Question 6: Why were the retailers/manufacturers not shown the data and given the opportunity to respond and defend themselves?

7. This all links back to the controversial 2013 study from Steven Newmaster at the University of Guelph, which was widely criticized by industry. The ABC called for the paper to be retracted given its limitations and flaws​. According to the New York Times​, their early coverage of the Newmaster paper prompted the AG’s investigation.
Question 7: This paper was widely criticized – were these criticisms known to the AG and the researcher?

8. DNA barcoding is a powerful tool for testing botanicals, but is severely limited for extracts. Every expert I have spoken to says the same thing – there’s little to no cellular material left in an extract, and yet this technique is being used (again!) to test herbal supplements. There are established/accepted methods to test for herbals.
Question 8: Why did the researcher not use the accepted methods (with monographs)?

9. GMPs require 100% identity testing of materials. There is no public record of problems with the products from any of the four retailers.
Question 9: Is the AG aware of DSHEA and cGMP requirements for dietary supplements?

10. As expected, the mainstream media coverage has been negative and one-sided. The American Botanical Council provided a comment to the New York Times​, which the paper chose to not use, instead quoting several industry critics.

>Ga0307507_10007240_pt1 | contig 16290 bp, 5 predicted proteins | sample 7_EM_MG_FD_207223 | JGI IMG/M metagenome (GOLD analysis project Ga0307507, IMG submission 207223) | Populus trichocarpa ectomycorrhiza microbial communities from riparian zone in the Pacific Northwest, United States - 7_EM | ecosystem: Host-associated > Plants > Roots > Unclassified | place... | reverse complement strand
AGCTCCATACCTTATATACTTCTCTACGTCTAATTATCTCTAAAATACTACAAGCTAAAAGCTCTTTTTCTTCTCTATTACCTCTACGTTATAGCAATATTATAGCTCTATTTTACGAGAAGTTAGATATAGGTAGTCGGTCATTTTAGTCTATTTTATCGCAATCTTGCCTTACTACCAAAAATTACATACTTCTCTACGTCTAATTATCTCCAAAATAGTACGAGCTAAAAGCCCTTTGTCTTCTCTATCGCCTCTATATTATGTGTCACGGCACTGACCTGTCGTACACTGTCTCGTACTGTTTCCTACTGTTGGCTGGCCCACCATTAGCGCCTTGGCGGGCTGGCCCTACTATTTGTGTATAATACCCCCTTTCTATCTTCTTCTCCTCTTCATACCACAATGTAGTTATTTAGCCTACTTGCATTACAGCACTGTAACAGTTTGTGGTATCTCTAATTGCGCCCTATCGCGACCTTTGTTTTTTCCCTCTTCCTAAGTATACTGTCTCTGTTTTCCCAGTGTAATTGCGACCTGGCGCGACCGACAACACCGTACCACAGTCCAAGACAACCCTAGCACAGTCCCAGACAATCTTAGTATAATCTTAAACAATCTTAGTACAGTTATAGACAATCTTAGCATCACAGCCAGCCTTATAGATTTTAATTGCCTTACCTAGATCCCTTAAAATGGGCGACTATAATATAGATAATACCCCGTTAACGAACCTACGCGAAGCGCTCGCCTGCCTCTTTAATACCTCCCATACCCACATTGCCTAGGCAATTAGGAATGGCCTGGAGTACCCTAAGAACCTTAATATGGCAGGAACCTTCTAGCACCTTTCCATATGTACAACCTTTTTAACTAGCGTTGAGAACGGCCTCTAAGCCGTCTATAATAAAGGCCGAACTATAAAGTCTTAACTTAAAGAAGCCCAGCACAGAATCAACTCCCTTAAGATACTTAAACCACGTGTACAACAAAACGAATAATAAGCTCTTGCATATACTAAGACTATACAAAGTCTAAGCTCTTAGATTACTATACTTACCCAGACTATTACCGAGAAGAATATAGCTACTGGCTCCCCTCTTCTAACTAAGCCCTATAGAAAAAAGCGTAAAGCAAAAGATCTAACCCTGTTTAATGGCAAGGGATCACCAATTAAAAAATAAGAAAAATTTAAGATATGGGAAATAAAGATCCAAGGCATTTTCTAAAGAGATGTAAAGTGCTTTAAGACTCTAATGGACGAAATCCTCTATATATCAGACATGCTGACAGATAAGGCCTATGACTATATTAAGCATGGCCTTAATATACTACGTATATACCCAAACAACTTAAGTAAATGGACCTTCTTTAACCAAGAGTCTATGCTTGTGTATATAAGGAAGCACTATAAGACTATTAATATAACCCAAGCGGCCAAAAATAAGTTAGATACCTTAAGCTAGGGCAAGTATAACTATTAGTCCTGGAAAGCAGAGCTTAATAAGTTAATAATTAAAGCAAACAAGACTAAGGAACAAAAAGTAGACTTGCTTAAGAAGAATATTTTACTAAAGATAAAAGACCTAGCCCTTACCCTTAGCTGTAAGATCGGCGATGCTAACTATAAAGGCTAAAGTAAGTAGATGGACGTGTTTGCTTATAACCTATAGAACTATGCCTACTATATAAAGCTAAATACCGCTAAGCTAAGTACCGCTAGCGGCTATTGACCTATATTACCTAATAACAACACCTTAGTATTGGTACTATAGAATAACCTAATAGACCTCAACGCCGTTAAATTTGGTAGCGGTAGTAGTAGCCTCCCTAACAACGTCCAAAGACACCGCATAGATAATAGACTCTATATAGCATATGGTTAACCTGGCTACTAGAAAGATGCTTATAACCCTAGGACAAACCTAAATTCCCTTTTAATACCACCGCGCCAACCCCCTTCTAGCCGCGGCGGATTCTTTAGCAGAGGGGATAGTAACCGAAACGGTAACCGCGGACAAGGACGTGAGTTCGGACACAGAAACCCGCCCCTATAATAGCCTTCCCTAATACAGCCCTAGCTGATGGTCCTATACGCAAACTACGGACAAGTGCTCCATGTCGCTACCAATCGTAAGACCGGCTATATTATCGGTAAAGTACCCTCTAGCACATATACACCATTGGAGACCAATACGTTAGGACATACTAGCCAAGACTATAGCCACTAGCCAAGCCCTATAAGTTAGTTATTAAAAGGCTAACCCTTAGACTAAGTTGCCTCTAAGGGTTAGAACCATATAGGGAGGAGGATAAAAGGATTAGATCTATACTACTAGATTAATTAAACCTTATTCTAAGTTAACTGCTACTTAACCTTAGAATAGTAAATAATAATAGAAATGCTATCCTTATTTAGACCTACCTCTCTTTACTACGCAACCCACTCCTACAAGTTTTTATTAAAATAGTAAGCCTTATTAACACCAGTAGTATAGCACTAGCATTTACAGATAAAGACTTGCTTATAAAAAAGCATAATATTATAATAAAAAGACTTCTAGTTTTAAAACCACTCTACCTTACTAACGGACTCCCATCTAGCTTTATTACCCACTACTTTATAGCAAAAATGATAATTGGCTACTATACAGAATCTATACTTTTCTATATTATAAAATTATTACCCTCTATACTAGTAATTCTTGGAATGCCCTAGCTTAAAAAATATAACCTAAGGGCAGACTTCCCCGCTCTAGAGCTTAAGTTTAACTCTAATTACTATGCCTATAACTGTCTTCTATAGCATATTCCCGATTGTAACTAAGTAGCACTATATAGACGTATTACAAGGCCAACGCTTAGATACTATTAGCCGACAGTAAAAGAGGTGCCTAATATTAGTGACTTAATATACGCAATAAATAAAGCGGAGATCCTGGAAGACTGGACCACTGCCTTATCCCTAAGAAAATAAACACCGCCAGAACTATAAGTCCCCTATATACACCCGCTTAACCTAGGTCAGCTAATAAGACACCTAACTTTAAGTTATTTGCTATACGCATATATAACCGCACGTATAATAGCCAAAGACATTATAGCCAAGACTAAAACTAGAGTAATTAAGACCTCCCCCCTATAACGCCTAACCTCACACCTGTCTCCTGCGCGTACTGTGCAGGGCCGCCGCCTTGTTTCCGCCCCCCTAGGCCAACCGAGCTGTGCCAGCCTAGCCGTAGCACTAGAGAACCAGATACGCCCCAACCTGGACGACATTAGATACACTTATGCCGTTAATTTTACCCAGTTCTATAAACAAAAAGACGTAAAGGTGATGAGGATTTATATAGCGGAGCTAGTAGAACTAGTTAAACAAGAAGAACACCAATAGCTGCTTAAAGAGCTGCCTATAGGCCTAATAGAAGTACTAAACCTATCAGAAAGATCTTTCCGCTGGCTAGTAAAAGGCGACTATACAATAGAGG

Question 10: Will the industry response be heard?

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5 comments

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Robert D

Posted by AJ Swan,

Comparing the side effects and adverse events for pharmaceuticals as a rebuttal for the quality of dietary supplements is a false comparison. Either the herbal dietary supplements in question are made with quality or they are not. The liver-related deaths of acetaminophen in 2014 is irrelevant to this very real issue in our industry.

This is a real issue and I am not at all surprised if it proves out that major herbal manufacturers are not manufacturing to label claim. We all know of or have worked with DS manufacturers that intentionally made products with inferior quality. I personally worked with one that regularly left out ingredients that were supposed to be included in their products and eventually voluntarily left when I was asked to falsify a couple of supplement batch records during an FDA audit that the FDA auditor randomly requested to review.

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I got no skin in this game

Posted by Walter Bazella,

but I'm being called gullible because I don't believe the tests. In most cases the ingredients are inexpensive and readily available. Why wouldn't the manufacturers use them? This doesn't smell right.

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Do I Smell a Lawsuit in the Air?

Posted by Martha W.,

If the sellers of the supplements prevail in this action, and they show that the AG used methods that are unreasonably inaccurate to justify his actions, we may see an Malicious Prosecution lawsuit in the future. This will be interesting.